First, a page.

Ana Del Conte, in The Concise Gastronomy of Italy, includes bittersweet (minimum 70%) chocolate and a garnish of sieved hard-boiled egg. Other ingredients occasionally seen are dried chili or harissa, and garlic.
How to make caponata
As far as preparation is concerned, there is relative harmony, except over whether the aubergine, which is always fried separately from the onion and celery, should be pre-salted, whether you can shallow-fry rather than deep-fry it (I don’t advise it) and how long you cook caponata once all the ingredients have been added. Whether for 15 minutes or an hour, it should be left for at least two hours to allow the flavors to infuse.
Where there is a lack of unity—one that makes a critical difference to the accompanying wine—is over the amounts and relative proportions of vinegar and sugar. Some recipes use three times as much as others. Some list equal quantities of vinegar and sugar; others use nearly seven times as much vinegar as sugar.
The individual vinegar also has a big impact. I like Forvm (aka Forum) Cabernet Sauvignon, an aged vinegar and grape juice blend. And I taste as I go, usually ending up with 50ml of vinegar and one tablespoon of sugar for 500g aubergine, one medium onion, two to three sticks of celery 250–270g tomatoes, and 35–40g each of olives, capers, and sultanas.
Best wines to pair with caponata
It gives an agrodolce balance that works with the dark fruit and cherry intensity, herb, spice, black olive, black pepper, and vital acidity of Cerasuolo di Vittoria (Nero d’Avola/Frappato blend). Conveniently, if you are serving caponata alongside fish, it’s often one of the best reds to have with fish. It’s also good with salumi. The Santa Tresa estate is consistently good at achieving the desirable bright, precise fruit, soft tannins, and juicy acidity in its Cerasuolo di Vittoria.
Well made Nero d’Avola in a lighter, crunchier style can also work, as can Etna Nerello Mascalese, youngish Chianti, and some Primitivo di Manduria. But it’s always a tightrope walk with caponata’s sweetness and acidity lying in wait on either side.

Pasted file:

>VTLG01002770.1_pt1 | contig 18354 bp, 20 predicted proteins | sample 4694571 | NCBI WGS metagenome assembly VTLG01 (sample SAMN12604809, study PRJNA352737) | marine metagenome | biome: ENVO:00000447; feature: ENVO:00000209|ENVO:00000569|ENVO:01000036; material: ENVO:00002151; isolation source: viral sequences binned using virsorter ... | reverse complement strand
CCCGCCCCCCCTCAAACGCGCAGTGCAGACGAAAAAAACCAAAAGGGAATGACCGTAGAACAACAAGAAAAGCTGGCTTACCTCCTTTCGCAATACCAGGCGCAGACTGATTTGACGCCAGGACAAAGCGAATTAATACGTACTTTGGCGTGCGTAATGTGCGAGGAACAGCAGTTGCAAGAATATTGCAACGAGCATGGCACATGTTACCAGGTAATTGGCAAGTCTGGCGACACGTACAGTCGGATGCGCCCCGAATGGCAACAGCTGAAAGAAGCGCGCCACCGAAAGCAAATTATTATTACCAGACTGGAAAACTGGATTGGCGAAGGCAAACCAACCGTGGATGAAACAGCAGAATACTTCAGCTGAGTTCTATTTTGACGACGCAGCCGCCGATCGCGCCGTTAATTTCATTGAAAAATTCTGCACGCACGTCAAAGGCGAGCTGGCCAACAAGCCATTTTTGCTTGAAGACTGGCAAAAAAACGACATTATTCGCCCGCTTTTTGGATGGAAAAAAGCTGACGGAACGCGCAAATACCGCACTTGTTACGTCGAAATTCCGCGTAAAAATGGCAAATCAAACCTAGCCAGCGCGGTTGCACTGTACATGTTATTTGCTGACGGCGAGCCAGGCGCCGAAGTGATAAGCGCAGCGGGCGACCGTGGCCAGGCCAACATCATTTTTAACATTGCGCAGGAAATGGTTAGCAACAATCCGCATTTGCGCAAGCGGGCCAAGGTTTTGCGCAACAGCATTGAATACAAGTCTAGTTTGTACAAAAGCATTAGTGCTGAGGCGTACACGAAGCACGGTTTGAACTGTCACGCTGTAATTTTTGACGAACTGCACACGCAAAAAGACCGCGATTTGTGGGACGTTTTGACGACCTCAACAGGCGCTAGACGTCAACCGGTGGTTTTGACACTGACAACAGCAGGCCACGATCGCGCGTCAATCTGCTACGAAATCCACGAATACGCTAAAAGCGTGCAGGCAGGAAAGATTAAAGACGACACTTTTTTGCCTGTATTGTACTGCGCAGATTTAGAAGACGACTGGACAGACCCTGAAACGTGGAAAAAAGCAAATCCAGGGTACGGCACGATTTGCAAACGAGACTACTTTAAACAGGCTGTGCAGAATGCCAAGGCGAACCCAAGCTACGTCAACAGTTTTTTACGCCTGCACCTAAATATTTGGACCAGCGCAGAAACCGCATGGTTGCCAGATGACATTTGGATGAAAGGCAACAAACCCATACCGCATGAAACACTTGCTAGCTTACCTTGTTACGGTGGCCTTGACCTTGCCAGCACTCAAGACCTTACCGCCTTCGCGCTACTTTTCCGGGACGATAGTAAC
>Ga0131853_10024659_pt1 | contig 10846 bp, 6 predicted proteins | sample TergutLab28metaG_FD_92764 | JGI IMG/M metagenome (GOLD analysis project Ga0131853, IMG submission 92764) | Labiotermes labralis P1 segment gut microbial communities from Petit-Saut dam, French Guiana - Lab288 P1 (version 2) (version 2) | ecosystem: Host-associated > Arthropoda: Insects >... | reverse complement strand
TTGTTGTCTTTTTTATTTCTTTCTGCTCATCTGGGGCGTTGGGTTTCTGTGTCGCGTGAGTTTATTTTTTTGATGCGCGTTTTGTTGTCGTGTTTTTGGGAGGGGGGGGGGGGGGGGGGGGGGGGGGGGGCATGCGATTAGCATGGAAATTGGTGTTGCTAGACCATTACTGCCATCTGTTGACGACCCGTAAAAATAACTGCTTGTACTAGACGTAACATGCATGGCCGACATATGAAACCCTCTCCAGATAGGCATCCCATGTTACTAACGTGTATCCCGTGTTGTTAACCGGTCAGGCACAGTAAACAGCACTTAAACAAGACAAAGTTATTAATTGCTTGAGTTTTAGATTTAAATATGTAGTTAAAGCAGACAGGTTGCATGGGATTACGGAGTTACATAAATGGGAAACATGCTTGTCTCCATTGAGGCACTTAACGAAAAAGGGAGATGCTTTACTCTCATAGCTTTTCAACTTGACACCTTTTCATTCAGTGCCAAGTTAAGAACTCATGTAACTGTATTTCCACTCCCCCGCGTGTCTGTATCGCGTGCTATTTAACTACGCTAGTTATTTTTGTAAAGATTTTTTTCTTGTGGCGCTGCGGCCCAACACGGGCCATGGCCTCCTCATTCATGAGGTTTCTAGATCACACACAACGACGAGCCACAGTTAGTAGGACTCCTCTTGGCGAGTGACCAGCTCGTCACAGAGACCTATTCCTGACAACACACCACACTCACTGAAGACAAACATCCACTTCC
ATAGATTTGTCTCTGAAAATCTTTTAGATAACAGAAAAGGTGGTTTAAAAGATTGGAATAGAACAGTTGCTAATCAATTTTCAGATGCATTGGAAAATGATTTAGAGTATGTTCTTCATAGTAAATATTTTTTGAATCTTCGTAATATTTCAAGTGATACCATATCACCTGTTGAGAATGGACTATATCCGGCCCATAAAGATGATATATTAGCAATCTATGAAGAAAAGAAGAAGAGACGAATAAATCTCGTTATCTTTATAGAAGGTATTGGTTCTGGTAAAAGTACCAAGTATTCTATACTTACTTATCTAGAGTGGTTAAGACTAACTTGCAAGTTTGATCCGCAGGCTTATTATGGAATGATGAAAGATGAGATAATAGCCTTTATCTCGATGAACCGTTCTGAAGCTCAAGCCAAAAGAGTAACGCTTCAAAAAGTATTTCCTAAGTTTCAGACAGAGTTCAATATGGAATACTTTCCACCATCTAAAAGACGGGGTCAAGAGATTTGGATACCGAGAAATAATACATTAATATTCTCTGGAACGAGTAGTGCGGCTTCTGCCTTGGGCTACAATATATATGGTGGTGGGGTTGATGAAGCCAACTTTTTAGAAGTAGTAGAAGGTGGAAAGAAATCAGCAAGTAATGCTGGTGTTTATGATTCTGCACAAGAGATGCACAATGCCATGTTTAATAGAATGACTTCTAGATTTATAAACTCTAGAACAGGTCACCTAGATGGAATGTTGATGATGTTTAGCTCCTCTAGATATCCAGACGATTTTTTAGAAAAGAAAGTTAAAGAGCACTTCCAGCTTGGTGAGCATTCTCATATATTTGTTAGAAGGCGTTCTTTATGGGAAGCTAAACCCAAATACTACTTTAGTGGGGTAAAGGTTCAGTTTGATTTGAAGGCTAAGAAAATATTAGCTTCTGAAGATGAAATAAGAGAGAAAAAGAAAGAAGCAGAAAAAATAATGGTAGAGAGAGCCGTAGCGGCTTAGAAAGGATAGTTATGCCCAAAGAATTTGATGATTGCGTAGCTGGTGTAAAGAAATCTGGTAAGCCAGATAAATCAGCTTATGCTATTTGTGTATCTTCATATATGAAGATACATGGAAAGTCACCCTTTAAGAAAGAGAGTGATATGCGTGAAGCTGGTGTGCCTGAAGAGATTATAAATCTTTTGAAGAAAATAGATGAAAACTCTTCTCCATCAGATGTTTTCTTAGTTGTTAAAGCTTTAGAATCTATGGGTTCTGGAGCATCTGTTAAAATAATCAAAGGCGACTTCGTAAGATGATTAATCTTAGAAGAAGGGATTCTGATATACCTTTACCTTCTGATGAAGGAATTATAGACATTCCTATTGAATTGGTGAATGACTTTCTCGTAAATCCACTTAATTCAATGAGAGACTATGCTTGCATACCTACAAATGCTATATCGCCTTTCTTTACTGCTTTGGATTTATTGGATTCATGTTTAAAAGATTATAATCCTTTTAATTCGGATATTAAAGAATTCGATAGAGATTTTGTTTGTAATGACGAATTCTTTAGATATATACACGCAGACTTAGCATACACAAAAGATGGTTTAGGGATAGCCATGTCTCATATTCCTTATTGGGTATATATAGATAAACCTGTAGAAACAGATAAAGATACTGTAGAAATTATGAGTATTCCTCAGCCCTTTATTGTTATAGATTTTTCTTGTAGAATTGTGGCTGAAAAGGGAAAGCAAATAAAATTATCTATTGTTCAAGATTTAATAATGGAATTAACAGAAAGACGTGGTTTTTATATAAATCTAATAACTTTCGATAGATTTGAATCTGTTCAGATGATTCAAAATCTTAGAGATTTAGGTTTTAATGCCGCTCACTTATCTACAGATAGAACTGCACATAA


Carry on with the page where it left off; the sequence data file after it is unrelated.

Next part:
The same applies to white and rosé—and whatever the color I would avoid wines that show their oak. I have had some success with Etna Rosato, but most are a bit too elegantly dry. The exuberance of Tavel has been more successful, including recently Arbousset Tavel 2021.
White wines need forthright acidity as well as fairly bright fruit to handle the sweetness. Sicily fields whites such as Carricante and Catarratto Lucido, varietals and blended, but, again, a note of caution: Etna Bianco, like Etna Rosato, can be overpowered. That said, Firriato’s 2019 Le Sabbie Dell’Etna Bianco went very well this week. It had retained its acidity and minerality while acquiring a touch of honey. I am fairly sure that Forza della Natura Orange Catarratto would work, too, although I have yet to try this pairing.
A wild-card white is the vivid fruit and acidity of a good Marlborough Sauvignon Blanc. It walks alongside but in step with the caponata, both wine and dish retaining their integrity. Recommendations are probably superfluous, so I’ll stick to one: Greywacke.
Returning to reds, but outside Italy, others that have made the grade include Saint-Chinian (Syrah/Grenache), Côtes du Rhônes from the ripe but fresh 2019 vintage, a Swartland Mourvèdre/Carignan/Grenache, and a Peumo Carmenère—ripe but with sweet, fresh green-leaf intensity.